Prep the Pans and Ingredients

Before starting your baking, make sure to have all the ingredients at room temperature. Preheat your oven to 400 degrees and go ahead and prep your 8″ cake pans with shortening and set them aside.

How many layers you bake at once depends on how many pans you have and can fit into your oven without them touching. Some people use the disposable cake pans for this, but I don’t see the need. I just wipe them out and re-grease between each set of layers.

Make the Icing

Now, unlike other cakes, you actually start your little layer cake by making the icing first.

All icing ingredients in a heavy pan.

Place a large, heavy-bottomed pan over medium-low heat. The heat should be barely medium-low. If in doubt, go lower.

Add the sugar, baking chocolate, evaporated milk, butter, and vanilla all at once. Cook until the sugar is completely dissolved, stirring occasionally.

It is important that the icing does not boil and that you make sure that the sugar is completely dissolved and no grainy texture remains.

Make the Batter

Batter for the cake layers in a mixing bowl.

Meanwhile, make the batter. Cream together the butter and sugar. Add the eggs all at once and beat until well incorporated. Add the flour and water alternately, beginning and ending with flour. (Note: the batter will appear to be curdled after each addition of water – this is normal.) Mix in the vanilla.

Bake the Layers

A large cooking spoon full of cake batter being poured into a baking pan.

Pour approximately 3/4 cup batter into each prepared pan. Smooth the batter to the edges. Bake for approximately 10 minutes or until the layers are barely golden on top. Remove from the oven and turn out onto cooling racks.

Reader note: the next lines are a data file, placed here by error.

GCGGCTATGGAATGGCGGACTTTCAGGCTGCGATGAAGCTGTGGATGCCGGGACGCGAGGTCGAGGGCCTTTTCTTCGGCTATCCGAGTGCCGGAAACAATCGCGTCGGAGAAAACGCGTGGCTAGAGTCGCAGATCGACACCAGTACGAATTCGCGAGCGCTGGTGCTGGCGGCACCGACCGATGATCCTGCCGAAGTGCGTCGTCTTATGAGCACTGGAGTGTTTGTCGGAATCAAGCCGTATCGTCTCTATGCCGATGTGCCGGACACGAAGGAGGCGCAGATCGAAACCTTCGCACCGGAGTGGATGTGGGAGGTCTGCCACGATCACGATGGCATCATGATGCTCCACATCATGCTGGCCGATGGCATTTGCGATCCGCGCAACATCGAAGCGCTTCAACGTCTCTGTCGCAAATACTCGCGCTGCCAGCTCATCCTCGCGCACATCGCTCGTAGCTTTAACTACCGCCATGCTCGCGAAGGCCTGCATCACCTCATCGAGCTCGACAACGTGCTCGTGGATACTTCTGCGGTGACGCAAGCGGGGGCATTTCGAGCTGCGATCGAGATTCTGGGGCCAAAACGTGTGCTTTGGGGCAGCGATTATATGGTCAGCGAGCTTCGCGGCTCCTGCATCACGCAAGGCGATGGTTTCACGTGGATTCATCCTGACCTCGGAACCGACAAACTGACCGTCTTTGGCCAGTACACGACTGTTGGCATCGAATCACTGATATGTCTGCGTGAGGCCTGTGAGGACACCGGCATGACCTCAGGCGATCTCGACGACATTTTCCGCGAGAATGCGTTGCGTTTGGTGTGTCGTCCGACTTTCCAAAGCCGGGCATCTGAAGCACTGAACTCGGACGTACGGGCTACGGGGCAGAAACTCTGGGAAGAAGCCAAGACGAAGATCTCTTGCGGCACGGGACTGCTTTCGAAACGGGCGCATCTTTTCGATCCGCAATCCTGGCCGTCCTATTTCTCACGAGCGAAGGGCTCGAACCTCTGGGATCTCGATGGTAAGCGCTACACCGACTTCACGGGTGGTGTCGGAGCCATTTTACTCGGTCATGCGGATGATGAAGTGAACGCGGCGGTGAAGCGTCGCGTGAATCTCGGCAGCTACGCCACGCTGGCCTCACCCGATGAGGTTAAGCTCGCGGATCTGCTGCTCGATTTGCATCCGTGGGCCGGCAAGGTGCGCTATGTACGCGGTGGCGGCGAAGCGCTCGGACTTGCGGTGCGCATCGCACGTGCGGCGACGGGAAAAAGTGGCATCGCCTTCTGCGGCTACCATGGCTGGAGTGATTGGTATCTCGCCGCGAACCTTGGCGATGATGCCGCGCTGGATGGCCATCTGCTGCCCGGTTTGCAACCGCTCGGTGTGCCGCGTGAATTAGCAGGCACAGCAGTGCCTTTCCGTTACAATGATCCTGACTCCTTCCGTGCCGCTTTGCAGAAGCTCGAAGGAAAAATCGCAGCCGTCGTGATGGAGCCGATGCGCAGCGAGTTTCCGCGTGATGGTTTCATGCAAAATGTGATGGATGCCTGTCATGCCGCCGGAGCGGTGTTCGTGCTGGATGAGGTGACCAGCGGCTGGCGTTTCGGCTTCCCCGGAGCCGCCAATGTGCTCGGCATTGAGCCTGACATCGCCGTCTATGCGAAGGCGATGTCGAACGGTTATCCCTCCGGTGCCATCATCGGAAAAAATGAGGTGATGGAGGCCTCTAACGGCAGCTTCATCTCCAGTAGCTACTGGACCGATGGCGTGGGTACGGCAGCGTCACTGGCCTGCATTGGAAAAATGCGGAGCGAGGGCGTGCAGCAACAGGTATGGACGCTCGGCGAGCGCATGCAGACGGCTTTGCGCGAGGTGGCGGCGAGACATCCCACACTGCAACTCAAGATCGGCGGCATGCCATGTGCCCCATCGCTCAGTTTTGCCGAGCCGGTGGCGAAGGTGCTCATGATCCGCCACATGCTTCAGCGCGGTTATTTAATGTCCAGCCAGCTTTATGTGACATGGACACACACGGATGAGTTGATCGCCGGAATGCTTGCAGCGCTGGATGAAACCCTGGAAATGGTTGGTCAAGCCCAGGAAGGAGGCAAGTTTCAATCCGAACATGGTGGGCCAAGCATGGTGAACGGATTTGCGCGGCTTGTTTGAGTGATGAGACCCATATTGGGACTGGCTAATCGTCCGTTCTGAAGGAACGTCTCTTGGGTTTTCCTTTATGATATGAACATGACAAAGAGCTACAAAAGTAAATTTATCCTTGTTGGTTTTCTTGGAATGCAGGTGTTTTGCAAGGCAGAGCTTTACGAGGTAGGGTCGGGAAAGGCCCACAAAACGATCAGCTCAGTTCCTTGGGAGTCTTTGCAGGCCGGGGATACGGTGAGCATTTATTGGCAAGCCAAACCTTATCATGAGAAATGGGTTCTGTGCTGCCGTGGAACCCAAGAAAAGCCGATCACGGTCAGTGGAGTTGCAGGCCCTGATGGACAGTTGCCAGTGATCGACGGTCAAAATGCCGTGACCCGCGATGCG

Clean the pans, grease them, and repeat baking. When the second set of layers goes into the oven, begin icing the first set.

Frost the Layers While Warm

Photo collage showing assembly of the cake layers and icing.

Place a still-warm layer on a cardboard round set on a cooling rack inside a baking sheet. Spread 1/4 cup of icing on the layer smoothing it gently to the edges. Top with the next layer and repeat.

COOK’S TIP 
Note that the icing will be thin and fairly runny. It will drip down the sides of the layers. This is to be expected. Any excess icing should be scraped up and returned to the pan and all of it used in icing the cake. This is why I strongly recommend doing the icing of the cake on a cooling rack set inside a baking pan.

When all the layers have been stacked and iced, spread the remaining icing over the top and sides of the cake. If the icing becomes thick, return the pan to very low heat until it returns to spreading consistency.

Smooth the icing around the sides of the cake, but realize that the contours are supposed to be visible on the outside of the cake.

Chocolate little layer cake on a glass cake stand.

I’m quite interested in knowing whether you’ve ever seen this type of cake or whether it really is localized to the southeast Alabama-southwest Georgia area. If you have a minute, please leave a quick comment. Thanks!

Have you tried this recipe? I’d love for you to give it a star ⭐️⭐️⭐️⭐️⭐️ rating in the recipe card and/or in the comments section further down. You can always stay in touch on social media by following me on FacebookInstagram, or Pinterest and Sign Up to Get my Newsletter, too!

Recipe

Completed Chocolate Little Layer Cake on a cake stand.

Chocolate Little Layer Cake

Heritage recipe for Chocolate Little Layer Cake, a regional specialty from southwest Georgia. Tiny yellow cake layers filled with boiled chocolate frosting.
4.58 from 92 votes
Print It Rate It
Course: Desserts
Cuisine: Southern, Vintage
Prep Time: 20 minutes
Cook Time: 1 hour 30 minutes
Total Time: 1 hour 50 minutes
Servings: 24 servings